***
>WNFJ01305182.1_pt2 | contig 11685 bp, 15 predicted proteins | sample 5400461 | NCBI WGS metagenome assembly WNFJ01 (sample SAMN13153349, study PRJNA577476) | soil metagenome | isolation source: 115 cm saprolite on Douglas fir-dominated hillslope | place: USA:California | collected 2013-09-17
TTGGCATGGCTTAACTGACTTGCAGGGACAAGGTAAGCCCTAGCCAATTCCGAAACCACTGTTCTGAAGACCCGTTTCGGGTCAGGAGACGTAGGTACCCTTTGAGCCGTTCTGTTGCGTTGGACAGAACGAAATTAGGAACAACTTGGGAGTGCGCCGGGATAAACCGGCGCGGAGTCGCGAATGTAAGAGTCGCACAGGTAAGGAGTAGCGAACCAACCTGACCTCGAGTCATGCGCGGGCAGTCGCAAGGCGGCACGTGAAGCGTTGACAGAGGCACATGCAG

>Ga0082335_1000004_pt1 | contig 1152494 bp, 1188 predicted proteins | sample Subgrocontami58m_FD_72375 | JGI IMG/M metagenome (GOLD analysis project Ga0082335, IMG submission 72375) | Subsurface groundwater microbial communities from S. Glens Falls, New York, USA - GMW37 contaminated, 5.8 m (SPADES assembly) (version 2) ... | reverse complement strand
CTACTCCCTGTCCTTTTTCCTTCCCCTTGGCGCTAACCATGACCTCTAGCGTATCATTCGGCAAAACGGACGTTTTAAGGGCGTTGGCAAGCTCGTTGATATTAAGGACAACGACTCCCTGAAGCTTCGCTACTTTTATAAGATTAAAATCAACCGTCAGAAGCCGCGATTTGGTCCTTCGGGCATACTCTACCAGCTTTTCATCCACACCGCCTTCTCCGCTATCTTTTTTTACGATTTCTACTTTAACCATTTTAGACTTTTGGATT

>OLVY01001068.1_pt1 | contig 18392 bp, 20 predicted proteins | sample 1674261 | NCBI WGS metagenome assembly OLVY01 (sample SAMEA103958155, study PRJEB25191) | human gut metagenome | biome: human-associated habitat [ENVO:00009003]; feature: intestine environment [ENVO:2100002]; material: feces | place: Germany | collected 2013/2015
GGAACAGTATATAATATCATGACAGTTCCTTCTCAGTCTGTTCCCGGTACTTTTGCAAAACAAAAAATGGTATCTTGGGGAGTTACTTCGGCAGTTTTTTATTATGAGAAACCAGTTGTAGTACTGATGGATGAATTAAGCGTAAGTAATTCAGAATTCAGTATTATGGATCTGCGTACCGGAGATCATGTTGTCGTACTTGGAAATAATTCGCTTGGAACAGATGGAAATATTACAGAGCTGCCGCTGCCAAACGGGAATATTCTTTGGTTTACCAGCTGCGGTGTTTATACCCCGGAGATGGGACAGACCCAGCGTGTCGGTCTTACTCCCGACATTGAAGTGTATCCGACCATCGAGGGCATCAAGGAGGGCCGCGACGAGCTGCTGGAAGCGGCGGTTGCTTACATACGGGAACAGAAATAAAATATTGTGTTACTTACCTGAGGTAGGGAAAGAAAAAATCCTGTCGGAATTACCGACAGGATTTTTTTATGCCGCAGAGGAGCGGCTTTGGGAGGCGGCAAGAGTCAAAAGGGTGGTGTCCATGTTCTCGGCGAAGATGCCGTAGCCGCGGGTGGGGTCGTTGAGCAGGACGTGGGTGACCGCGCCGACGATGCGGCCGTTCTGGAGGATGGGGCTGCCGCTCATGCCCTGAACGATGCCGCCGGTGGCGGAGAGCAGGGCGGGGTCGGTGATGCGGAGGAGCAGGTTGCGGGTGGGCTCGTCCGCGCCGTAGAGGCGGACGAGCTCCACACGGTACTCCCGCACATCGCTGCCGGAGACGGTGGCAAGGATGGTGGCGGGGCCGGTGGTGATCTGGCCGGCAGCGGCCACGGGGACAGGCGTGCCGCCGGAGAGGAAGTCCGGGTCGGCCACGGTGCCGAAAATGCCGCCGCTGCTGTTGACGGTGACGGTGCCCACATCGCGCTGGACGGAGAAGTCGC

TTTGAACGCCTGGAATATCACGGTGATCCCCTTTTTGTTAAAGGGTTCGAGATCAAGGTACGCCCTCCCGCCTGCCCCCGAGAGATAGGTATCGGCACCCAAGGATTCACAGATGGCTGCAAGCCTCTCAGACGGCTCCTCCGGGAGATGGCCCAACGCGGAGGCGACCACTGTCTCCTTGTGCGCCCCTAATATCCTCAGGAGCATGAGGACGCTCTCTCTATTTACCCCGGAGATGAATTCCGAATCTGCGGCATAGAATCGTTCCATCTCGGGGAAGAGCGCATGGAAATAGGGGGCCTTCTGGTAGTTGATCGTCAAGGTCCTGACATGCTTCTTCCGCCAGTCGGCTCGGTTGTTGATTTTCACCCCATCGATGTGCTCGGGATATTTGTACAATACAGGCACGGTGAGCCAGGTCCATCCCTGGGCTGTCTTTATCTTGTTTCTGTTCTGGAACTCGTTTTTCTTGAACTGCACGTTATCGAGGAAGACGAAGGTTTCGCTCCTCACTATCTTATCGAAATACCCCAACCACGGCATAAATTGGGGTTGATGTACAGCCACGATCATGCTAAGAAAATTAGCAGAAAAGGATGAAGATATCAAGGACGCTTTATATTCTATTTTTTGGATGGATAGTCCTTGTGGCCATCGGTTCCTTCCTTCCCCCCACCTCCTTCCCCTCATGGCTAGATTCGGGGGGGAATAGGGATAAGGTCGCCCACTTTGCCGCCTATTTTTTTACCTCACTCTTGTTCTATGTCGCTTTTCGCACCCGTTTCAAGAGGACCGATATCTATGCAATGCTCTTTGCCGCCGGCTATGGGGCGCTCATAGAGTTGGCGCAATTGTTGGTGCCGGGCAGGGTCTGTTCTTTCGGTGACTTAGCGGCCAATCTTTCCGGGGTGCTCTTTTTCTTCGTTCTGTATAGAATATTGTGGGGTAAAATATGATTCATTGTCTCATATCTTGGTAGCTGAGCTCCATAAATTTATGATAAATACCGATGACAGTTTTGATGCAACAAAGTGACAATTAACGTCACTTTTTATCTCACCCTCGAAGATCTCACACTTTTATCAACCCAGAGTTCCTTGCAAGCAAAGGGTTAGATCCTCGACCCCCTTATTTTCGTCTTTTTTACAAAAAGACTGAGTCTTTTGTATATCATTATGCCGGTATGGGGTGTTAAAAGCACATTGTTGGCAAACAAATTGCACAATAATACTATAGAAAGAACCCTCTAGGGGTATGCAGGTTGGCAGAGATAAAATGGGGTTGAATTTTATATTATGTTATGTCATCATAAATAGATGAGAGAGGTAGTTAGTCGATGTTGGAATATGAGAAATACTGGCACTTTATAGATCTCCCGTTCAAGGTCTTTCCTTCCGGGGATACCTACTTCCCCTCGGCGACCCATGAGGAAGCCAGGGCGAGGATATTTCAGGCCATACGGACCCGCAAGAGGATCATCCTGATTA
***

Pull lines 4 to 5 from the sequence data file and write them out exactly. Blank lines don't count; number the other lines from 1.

CTACTCCCTGTCCTTTTTCCTTCCCCTTGGCGCTAACCATGACCTCTAGCGTATCATTCGGCAAAACGGACGTTTTAAGGGCGTTGGCAAGCTCGTTGATATTAAGGACAACGACTCCCTGAAGCTTCGCTACTTTTATAAGATTAAAATCAACCGTCAGAAGCCGCGATTTGGTCCTTCGGGCATACTCTACCAGCTTTTCATCCACACCGCCTTCTCCGCTATCTTTTTTTACGATTTCTACTTTAACCATTTTAGACTTTTGGATT

>OLVY01001068.1_pt1 | contig 18392 bp, 20 predicted proteins | sample 1674261 | NCBI WGS metagenome assembly OLVY01 (sample SAMEA103958155, study PRJEB25191) | human gut metagenome | biome: human-associated habitat [ENVO:00009003]; feature: intestine environment [ENVO:2100002]; material: feces | place: Germany | collected 2013/2015